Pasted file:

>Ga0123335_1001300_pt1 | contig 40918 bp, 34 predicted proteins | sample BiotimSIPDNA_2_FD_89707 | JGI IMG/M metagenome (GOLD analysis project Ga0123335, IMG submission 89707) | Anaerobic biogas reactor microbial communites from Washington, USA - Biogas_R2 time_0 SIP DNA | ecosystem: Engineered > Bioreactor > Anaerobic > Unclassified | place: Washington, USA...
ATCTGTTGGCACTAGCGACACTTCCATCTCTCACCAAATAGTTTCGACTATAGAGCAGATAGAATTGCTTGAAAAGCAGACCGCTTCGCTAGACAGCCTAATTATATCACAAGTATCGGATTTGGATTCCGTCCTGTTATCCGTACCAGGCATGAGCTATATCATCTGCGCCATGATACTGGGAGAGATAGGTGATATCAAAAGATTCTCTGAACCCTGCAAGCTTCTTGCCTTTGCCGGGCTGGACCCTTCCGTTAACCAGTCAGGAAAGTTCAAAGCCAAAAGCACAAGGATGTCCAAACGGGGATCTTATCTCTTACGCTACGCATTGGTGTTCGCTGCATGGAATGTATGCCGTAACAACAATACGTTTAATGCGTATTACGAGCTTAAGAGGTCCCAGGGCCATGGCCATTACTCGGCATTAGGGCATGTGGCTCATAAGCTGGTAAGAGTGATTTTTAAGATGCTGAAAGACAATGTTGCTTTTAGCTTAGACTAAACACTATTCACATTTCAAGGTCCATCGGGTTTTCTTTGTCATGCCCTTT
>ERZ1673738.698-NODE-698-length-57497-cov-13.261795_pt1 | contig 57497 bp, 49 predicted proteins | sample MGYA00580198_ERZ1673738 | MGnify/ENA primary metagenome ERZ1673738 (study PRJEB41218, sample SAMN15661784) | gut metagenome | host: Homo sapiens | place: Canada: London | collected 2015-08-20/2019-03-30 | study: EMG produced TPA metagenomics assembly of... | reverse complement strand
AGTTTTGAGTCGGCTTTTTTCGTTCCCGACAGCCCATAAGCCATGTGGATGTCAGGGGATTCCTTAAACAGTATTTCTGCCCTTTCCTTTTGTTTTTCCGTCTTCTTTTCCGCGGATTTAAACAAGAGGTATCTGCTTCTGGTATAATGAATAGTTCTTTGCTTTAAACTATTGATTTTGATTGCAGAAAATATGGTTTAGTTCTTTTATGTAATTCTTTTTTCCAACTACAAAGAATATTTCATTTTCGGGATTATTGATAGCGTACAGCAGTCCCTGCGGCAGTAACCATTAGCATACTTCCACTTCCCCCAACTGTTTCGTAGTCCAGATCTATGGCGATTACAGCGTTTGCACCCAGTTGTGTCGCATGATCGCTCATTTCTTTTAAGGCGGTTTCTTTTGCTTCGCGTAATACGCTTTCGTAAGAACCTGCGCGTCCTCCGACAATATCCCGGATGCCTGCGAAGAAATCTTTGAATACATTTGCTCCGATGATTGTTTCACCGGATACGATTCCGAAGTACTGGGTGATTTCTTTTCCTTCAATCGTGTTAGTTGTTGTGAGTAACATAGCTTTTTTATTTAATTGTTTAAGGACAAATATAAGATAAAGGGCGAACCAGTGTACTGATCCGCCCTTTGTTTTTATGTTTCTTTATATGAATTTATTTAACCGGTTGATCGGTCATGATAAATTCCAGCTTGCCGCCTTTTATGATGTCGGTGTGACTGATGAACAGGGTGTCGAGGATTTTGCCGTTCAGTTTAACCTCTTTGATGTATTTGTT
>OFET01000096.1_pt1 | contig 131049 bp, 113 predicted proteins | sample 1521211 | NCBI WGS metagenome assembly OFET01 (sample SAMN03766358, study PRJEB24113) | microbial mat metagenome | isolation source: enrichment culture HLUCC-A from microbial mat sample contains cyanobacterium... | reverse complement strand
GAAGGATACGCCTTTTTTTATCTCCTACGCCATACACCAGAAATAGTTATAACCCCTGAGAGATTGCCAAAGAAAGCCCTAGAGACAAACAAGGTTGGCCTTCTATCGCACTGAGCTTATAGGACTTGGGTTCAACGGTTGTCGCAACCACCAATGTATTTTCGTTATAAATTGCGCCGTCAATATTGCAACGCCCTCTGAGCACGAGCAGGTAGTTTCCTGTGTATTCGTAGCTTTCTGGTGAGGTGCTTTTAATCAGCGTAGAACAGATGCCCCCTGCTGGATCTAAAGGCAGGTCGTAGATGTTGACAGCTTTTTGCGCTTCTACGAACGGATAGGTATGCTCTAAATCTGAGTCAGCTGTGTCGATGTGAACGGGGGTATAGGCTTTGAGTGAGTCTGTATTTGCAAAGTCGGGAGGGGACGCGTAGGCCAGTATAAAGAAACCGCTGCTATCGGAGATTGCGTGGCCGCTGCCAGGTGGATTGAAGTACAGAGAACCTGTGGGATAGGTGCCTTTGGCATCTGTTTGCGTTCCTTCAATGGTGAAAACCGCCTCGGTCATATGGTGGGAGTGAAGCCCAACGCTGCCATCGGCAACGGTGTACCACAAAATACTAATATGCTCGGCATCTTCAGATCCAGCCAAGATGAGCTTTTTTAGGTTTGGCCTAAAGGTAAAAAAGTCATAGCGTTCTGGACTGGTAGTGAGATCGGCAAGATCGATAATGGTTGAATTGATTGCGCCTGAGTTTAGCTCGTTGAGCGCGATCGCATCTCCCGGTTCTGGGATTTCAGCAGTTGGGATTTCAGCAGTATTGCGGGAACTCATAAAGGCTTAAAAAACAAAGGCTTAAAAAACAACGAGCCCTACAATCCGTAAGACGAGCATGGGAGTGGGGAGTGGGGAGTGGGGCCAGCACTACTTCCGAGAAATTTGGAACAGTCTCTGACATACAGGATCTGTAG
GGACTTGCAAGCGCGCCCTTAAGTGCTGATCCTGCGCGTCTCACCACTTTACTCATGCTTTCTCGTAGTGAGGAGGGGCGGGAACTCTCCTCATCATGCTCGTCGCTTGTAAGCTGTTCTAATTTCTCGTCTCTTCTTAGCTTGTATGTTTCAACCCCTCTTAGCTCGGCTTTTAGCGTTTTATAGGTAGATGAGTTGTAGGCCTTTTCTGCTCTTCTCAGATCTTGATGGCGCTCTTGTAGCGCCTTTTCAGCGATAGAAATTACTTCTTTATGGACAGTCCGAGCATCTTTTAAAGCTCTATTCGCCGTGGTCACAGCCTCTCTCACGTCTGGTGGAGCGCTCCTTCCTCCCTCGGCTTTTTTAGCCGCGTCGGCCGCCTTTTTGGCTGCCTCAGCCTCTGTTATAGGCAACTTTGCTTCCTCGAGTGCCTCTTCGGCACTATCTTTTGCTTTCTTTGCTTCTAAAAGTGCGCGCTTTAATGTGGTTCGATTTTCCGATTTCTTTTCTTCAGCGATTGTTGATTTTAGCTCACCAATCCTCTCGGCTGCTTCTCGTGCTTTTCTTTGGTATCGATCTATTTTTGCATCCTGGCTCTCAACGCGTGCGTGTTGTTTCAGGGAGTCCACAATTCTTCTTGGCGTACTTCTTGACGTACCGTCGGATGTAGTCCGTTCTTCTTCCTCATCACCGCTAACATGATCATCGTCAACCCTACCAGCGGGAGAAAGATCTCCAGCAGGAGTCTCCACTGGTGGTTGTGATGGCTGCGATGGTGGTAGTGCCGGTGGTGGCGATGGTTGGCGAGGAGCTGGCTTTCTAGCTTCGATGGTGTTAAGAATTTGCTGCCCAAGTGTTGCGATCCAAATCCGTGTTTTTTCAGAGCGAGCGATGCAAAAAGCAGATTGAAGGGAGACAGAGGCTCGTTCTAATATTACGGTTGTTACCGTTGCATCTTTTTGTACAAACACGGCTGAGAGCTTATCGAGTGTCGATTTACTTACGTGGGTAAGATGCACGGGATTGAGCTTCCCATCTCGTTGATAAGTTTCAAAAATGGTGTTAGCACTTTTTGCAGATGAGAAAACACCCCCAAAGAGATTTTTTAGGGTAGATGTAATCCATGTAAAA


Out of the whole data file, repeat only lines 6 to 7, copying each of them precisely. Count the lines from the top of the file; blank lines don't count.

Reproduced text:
GAAGGATACGCCTTTTTTTATCTCCTACGCCATACACCAGAAATAGTTATAACCCCTGAGAGATTGCCAAAGAAAGCCCTAGAGACAAACAAGGTTGGCCTTCTATCGCACTGAGCTTATAGGACTTGGGTTCAACGGTTGTCGCAACCACCAATGTATTTTCGTTATAAATTGCGCCGTCAATATTGCAACGCCCTCTGAGCACGAGCAGGTAGTTTCCTGTGTATTCGTAGCTTTCTGGTGAGGTGCTTTTAATCAGCGTAGAACAGATGCCCCCTGCTGGATCTAAAGGCAGGTCGTAGATGTTGACAGCTTTTTGCGCTTCTACGAACGGATAGGTATGCTCTAAATCTGAGTCAGCTGTGTCGATGTGAACGGGGGTATAGGCTTTGAGTGAGTCTGTATTTGCAAAGTCGGGAGGGGACGCGTAGGCCAGTATAAAGAAACCGCTGCTATCGGAGATTGCGTGGCCGCTGCCAGGTGGATTGAAGTACAGAGAACCTGTGGGATAGGTGCCTTTGGCATCTGTTTGCGTTCCTTCAATGGTGAAAACCGCCTCGGTCATATGGTGGGAGTGAAGCCCAACGCTGCCATCGGCAACGGTGTACCACAAAATACTAATATGCTCGGCATCTTCAGATCCAGCCAAGATGAGCTTTTTTAGGTTTGGCCTAAAGGTAAAAAAGTCATAGCGTTCTGGACTGGTAGTGAGATCGGCAAGATCGATAATGGTTGAATTGATTGCGCCTGAGTTTAGCTCGTTGAGCGCGATCGCATCTCCCGGTTCTGGGATTTCAGCAGTTGGGATTTCAGCAGTATTGCGGGAACTCATAAAGGCTTAAAAAACAAAGGCTTAAAAAACAACGAGCCCTACAATCCGTAAGACGAGCATGGGAGTGGGGAGTGGGGAGTGGGGCCAGCACTACTTCCGAGAAATTTGGAACAGTCTCTGACATACAGGATCTGTAG
GGACTTGCAAGCGCGCCCTTAAGTGCTGATCCTGCGCGTCTCACCACTTTACTCATGCTTTCTCGTAGTGAGGAGGGGCGGGAACTCTCCTCATCATGCTCGTCGCTTGTAAGCTGTTCTAATTTCTCGTCTCTTCTTAGCTTGTATGTTTCAACCCCTCTTAGCTCGGCTTTTAGCGTTTTATAGGTAGATGAGTTGTAGGCCTTTTCTGCTCTTCTCAGATCTTGATGGCGCTCTTGTAGCGCCTTTTCAGCGATAGAAATTACTTCTTTATGGACAGTCCGAGCATCTTTTAAAGCTCTATTCGCCGTGGTCACAGCCTCTCTCACGTCTGGTGGAGCGCTCCTTCCTCCCTCGGCTTTTTTAGCCGCGTCGGCCGCCTTTTTGGCTGCCTCAGCCTCTGTTATAGGCAACTTTGCTTCCTCGAGTGCCTCTTCGGCACTATCTTTTGCTTTCTTTGCTTCTAAAAGTGCGCGCTTTAATGTGGTTCGATTTTCCGATTTCTTTTCTTCAGCGATTGTTGATTTTAGCTCACCAATCCTCTCGGCTGCTTCTCGTGCTTTTCTTTGGTATCGATCTATTTTTGCATCCTGGCTCTCAACGCGTGCGTGTTGTTTCAGGGAGTCCACAATTCTTCTTGGCGTACTTCTTGACGTACCGTCGGATGTAGTCCGTTCTTCTTCCTCATCACCGCTAACATGATCATCGTCAACCCTACCAGCGGGAGAAAGATCTCCAGCAGGAGTCTCCACTGGTGGTTGTGATGGCTGCGATGGTGGTAGTGCCGGTGGTGGCGATGGTTGGCGAGGAGCTGGCTTTCTAGCTTCGATGGTGTTAAGAATTTGCTGCCCAAGTGTTGCGATCCAAATCCGTGTTTTTTCAGAGCGAGCGATGCAAAAAGCAGATTGAAGGGAGACAGAGGCTCGTTCTAATATTACGGTTGTTACCGTTGCATCTTTTTGTACAAACACGGCTGAGAGCTTATCGAGTGTCGATTTACTTACGTGGGTAAGATGCACGGGATTGAGCTTCCCATCTCGTTGATAAGTTTCAAAAATGGTGTTAGCACTTTTTGCAGATGAGAAAACACCCCCAAAGAGATTTTTTAGGGTAGATGTAATCCATGTAAAA